The Solar Schools project, launched by carbon cutting organisation 10:10 in conjunction with Mumsnet, is set to help 100 schools receive solar panels. The innovative scheme harnesses the latest in online fund-raising techniques to galvanise local support, allowing schools to invest in carbon and cost cutting solar panels.

Solar Schools was set up to provide interested schools a platform to crowd-source the necessary funds to install solar panels. It works by setting up each school with a ‘virtual solar roof’ populated with blank solar panels. Parents, businesses and alumni are then invited to sponsor sections of the roof to raise the necessary cash.  

The scheme was launched in the beginning of 2011. Under the pilot scheme five different schools successfully raised over £70,000 to secure solar arrays. One of the pilot schools, EP Collier Primary School in Reading, raised over £11,070 in just nine weeks. School Bursar Mary Shorland, who led the fundraising drive, said: “Solar Schools has unlocked the potential within our school community and identified that for many local businesses they were just waiting to be asked for help. This increased engagement has the potential to have a long-term benefit for our school.”

Following the successful pilot, the scheme has now opened up applications for its nationwide launch in September. 10:10 hopes to help 100 schools ‘go solar’ over the coming year by providing online and offline resources alongside training, staff support and a set of educational resources including advice on fundraising and attracting local press coverage to those schools interested.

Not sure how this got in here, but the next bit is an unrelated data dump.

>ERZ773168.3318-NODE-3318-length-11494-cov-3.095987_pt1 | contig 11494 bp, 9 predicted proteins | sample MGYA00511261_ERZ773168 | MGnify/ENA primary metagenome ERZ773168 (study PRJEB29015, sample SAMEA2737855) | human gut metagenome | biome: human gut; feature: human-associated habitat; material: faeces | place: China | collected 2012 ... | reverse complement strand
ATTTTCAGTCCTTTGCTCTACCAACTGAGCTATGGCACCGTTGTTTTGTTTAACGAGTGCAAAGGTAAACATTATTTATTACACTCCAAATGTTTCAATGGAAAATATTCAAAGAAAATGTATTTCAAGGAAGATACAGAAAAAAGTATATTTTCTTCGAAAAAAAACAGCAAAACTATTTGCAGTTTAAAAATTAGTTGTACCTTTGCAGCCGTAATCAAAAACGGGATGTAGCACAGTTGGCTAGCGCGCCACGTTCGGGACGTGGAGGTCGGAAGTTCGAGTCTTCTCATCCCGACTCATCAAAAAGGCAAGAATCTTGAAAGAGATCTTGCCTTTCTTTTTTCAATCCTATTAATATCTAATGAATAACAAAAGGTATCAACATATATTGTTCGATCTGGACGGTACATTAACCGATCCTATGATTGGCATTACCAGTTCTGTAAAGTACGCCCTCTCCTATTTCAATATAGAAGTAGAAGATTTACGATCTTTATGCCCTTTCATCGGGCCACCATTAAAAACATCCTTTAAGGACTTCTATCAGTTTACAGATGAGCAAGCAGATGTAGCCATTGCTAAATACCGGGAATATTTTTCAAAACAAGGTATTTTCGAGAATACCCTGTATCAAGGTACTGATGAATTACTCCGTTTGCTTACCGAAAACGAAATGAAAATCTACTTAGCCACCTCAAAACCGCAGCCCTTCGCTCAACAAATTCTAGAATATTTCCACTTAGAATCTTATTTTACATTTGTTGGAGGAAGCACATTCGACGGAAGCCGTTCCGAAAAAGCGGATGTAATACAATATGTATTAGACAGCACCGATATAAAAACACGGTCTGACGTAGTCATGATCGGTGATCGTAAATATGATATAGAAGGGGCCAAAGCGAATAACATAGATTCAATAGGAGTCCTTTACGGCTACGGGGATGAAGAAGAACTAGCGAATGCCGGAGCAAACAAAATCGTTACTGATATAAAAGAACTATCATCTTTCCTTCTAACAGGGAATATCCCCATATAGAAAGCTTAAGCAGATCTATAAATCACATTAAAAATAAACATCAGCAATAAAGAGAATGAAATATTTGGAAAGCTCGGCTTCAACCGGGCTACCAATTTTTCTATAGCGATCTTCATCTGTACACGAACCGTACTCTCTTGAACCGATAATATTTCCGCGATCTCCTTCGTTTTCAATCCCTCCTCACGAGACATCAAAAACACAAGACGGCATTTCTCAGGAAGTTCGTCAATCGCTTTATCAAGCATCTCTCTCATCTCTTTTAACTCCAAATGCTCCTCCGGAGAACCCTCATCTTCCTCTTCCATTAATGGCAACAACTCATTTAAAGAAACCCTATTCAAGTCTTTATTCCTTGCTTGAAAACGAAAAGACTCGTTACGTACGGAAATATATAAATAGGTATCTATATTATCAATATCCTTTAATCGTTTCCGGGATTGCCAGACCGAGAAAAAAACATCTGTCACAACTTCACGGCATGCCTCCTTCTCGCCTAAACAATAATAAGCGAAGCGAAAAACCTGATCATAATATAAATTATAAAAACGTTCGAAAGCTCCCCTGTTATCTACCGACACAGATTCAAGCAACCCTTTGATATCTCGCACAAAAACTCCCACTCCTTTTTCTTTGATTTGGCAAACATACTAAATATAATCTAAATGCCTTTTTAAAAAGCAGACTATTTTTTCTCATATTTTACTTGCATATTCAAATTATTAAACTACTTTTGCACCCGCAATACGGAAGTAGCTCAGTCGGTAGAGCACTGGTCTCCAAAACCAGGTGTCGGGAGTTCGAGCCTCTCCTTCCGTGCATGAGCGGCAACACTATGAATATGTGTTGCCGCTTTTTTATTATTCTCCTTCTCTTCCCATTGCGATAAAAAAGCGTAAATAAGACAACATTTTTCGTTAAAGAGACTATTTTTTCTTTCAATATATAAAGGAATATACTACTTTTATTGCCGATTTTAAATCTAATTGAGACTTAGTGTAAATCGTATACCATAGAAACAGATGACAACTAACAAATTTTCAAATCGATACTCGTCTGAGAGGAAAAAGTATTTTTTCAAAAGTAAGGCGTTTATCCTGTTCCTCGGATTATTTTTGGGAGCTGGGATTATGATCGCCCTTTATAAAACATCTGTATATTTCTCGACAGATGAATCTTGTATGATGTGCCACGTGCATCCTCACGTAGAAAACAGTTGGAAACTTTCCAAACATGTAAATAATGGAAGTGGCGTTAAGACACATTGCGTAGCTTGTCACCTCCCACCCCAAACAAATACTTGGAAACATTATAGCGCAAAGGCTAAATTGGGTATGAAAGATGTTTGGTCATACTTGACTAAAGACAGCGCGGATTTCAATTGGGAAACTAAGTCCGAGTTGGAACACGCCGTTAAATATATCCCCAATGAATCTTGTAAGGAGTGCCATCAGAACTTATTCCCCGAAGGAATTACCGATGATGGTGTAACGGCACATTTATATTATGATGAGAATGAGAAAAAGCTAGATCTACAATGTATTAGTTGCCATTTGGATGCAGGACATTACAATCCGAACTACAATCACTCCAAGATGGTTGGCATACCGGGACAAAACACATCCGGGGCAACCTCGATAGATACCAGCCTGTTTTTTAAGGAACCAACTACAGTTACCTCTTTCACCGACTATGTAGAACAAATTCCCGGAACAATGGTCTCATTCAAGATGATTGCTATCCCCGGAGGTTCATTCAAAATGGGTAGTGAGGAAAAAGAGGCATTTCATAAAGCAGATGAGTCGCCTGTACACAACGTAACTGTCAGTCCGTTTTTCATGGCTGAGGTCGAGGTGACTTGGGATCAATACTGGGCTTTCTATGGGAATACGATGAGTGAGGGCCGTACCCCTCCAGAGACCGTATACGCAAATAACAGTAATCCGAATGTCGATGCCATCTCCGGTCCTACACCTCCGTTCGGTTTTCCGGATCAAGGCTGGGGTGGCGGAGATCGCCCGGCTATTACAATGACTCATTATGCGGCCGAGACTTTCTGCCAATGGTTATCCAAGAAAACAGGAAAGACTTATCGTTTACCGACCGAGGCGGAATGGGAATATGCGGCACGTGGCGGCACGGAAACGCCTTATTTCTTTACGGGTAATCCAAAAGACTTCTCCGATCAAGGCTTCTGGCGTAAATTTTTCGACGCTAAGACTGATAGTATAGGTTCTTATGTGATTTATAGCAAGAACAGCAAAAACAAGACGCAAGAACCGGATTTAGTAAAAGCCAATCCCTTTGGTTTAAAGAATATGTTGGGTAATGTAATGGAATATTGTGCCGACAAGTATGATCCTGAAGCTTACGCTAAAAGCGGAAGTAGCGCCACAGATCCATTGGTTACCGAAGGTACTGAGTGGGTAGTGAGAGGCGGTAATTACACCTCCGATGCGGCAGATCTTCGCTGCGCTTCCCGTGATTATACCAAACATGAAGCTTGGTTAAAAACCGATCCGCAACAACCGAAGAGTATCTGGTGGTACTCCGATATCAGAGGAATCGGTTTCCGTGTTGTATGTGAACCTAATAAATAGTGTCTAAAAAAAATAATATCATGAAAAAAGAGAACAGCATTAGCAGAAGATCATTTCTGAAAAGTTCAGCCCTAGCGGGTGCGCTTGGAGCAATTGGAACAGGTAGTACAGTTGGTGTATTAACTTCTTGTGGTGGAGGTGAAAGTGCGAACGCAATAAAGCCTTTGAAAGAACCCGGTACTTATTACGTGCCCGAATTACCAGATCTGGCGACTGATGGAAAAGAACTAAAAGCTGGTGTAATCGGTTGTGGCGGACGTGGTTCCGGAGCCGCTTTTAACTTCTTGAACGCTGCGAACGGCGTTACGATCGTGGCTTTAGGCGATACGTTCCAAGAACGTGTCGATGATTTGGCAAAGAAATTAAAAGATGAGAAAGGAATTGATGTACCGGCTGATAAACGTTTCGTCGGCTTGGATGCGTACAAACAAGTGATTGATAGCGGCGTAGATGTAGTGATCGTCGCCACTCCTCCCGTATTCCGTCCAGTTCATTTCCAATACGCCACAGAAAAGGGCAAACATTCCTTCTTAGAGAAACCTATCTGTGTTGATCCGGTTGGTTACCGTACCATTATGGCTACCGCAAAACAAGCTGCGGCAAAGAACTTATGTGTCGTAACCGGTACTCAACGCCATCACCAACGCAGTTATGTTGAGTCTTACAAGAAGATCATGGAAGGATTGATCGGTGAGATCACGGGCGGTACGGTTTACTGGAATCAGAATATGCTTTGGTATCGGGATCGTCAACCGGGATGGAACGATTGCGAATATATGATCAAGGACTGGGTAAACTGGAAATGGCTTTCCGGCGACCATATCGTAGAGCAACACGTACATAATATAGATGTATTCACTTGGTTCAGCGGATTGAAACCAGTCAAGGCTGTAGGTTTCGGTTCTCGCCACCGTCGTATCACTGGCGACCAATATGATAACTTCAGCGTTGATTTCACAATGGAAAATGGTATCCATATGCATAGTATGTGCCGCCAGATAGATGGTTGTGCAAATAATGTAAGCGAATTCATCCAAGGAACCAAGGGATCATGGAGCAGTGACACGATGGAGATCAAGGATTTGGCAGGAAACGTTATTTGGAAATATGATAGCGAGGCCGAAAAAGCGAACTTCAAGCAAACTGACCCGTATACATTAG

“Solar panels are an incredible investment and a great way to teach pupils about energy and climate change. But with budgets squeezed, most schools struggle to afford the up-front investment” said Angela Bryant, 10:10’s Executive Director.

Aside from the clear financial benefits solar panels can bring, the scheme’s crowd funding approach enables schools to forge stronger links with their local community. Schools involved in the pilot cited an increased confidence for fundraising and a step-change in green initiatives after taking part in the ground-breaking initiative.

The nature of the scheme means that those schools successful in reaching their target are able to benefit from the full feed-in tariff income generated by the panels. Therefore the project aims to not only cut carbon but boost school budgets, build fundraising capacity in schools and engage thousands of people with renewable energy.

The fresh approach to fund-raising will provide a welcome alternative to schools looking at investing in solar after the latest round of FiT revisions saw those offering free solar arrays to schools severely affected by a new, lower multi-installation tariff.

Solar School will be accepting applications over the next two weeks. Interested schools can apply here.